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HomeNewsArchivesSURVEILLANCE CAMERAS TO BE INSTALLED IN SCHOOL

SURVEILLANCE CAMERAS TO BE INSTALLED IN SCHOOL

June 3, 2003 – Spurred by school vandalism in general and last weekend's break-in at Ivanna Eudora Kean High School in particular, Lt. Gov. Vargrave Richards announced plans on Tuesday for a pilot project that will utilize surveillance cameras to monitor vulnerable school areas outside of classroom hours.
The cameras will be installed at a school on St. Croix that is not being identified, "for strategic reasons," Richards said in a release issued by his office.
"The cameras will not be operational during school hours, but will be monitored from a different location during the hours schools are closed," he said.
Richards said the project will be funded with $26,400 donated by four Economic Development Commission beneficiary companies on St. Croix.
Global Capital Advisors, Azimuth Trust, James River Capital Corp. and Shoreline Management Group are the contributors. The release said support was also provided by the St. Croix Foundation for Community Development.
Richards also expressed appreciation to ASI Caribbean for donating nine security cameras in addition to the 10 purchased with funding from the other four companies.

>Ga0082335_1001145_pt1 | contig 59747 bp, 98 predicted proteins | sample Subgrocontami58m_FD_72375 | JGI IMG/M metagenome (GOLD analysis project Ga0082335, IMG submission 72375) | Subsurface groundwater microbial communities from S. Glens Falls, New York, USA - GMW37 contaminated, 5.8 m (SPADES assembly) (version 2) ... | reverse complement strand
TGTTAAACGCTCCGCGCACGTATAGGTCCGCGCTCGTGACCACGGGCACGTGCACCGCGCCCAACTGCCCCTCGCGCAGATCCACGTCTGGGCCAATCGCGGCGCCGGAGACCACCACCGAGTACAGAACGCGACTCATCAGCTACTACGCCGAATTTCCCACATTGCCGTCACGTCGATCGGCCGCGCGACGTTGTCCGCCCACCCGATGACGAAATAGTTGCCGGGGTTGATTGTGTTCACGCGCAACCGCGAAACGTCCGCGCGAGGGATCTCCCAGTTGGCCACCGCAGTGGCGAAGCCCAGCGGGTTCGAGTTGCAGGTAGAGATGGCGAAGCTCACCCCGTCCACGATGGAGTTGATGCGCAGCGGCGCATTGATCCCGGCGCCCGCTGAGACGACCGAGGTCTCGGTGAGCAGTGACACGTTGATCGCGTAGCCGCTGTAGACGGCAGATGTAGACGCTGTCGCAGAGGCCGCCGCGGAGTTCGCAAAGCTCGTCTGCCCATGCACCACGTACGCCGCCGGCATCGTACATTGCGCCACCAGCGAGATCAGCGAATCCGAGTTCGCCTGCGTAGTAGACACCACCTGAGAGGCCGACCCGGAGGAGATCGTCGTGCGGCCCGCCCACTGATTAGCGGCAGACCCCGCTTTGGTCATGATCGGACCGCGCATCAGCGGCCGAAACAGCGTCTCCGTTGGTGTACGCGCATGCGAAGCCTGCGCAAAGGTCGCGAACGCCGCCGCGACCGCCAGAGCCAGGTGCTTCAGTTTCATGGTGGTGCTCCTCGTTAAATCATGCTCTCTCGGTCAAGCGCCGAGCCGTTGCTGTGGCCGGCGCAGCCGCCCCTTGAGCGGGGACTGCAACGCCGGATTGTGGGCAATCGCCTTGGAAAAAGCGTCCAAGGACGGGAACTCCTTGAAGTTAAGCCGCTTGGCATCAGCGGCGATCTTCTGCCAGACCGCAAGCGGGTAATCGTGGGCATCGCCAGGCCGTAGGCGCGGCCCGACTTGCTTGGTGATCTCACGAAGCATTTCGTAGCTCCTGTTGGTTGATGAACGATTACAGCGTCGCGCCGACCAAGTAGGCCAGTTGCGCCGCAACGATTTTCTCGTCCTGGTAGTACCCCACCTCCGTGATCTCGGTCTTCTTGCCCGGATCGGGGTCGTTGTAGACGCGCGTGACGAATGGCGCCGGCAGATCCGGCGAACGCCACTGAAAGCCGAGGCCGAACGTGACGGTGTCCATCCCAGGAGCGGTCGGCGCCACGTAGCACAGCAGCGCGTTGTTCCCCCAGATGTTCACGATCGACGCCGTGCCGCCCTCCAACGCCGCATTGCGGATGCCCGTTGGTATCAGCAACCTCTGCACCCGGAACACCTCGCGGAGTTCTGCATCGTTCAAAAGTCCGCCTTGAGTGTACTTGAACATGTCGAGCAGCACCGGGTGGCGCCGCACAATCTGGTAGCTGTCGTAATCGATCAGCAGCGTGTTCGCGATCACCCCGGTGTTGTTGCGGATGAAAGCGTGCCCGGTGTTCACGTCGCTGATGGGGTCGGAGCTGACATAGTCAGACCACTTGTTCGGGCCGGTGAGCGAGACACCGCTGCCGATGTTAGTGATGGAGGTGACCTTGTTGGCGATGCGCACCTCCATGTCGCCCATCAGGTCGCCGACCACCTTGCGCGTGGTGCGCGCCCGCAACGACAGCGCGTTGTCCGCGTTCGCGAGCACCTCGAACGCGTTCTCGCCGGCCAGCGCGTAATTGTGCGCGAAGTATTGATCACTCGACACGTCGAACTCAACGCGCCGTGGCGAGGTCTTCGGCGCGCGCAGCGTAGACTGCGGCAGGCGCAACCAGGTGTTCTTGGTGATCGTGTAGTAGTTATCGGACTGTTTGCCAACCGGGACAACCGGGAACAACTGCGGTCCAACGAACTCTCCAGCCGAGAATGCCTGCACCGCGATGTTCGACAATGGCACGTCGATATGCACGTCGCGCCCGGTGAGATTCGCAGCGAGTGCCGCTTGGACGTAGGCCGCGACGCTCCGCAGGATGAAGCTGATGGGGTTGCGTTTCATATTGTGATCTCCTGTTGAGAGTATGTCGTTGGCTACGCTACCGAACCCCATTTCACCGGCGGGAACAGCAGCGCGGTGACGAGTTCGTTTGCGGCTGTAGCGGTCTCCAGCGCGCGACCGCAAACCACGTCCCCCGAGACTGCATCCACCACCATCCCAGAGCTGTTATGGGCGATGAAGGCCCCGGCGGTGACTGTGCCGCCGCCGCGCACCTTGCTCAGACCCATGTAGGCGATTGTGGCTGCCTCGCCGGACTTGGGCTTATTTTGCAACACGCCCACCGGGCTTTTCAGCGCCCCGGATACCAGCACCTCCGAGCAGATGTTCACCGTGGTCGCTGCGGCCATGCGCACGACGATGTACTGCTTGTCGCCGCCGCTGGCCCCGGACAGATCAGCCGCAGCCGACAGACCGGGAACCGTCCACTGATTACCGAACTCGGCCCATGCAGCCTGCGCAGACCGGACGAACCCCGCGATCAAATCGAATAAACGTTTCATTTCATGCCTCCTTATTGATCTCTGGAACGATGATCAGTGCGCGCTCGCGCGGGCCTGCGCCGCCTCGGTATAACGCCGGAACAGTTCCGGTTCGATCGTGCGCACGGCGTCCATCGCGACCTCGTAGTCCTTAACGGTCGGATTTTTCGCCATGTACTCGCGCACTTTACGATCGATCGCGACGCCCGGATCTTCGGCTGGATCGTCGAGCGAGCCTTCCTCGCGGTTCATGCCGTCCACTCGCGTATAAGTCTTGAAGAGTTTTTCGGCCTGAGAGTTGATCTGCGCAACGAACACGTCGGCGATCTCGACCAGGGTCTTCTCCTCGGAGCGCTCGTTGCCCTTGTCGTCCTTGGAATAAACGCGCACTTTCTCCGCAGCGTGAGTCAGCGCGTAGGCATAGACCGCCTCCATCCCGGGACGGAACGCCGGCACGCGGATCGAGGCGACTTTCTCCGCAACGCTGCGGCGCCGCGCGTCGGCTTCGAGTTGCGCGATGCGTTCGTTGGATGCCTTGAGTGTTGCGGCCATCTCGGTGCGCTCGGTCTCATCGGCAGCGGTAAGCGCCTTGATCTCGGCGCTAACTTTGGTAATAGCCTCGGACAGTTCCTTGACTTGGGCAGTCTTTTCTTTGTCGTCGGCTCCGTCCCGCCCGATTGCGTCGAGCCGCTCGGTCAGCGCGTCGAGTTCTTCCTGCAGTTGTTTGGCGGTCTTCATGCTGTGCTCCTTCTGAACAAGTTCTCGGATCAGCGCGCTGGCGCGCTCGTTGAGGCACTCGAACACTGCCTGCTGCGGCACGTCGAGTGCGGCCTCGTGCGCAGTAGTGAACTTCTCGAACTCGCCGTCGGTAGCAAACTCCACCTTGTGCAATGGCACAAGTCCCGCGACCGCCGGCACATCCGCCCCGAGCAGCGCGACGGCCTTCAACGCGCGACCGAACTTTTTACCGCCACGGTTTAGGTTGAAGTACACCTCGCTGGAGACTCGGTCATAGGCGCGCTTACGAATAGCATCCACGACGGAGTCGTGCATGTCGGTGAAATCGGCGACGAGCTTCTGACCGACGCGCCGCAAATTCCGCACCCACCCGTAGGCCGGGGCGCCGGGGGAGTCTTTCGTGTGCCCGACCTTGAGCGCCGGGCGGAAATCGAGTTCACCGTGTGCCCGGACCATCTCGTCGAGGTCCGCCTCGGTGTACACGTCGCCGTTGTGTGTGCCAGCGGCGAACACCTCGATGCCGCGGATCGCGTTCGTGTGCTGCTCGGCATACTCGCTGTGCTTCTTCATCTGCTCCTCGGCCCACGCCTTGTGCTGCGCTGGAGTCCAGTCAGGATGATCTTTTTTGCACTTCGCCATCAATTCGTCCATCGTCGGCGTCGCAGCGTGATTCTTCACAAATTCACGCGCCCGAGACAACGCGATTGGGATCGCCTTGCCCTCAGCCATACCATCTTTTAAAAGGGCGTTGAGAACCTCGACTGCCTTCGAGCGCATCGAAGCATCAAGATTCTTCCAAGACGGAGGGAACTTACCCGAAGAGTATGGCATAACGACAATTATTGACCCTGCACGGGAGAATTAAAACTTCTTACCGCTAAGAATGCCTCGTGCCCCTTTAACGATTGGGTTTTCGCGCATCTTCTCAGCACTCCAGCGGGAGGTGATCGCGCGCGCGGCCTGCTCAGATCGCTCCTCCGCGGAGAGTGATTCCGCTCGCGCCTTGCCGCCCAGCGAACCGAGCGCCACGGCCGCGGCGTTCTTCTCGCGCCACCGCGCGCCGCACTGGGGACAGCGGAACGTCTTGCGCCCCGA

For security reasons, "the details of the equipment cannot be released," the release stated, but officials of ASI Caribbean, which is installing the gear, said the school chosen for the pilot project "will be monitored by highly sensitive 'virtual surveillance camera guards' with the ability to detect any motion."
While numerous schools in the territory have been vandalized, many of them repeatedly, Saturday's break-in at Eudora Kean on St. Thomas on St. Thomas was especially jarring because in addition to smashing computer monitors and destroying an American flag, the vandals made off with 110 firearms, including 90 Springfield rifles, utilized in the school's Junior ROTC program. The firing pins had been removed from the rifles, authorities said, and anyone trying to adjust the firearms could end up hurting themselves or someone else.
"As a former teacher at Elena Christian Junior High and as [an] advocate against violence and disruptions in schools, I am disheartened by the repeated break-ins and loss of vital equipment," Richards said. "I believe that it is everyone's responsibility to become pro-active and am pleased that four EDC beneficiaries responded to my request for assistance."
At the end of a year, the project will be evaluated, Richards said, after which "it may be expanded, maintained or dropped."

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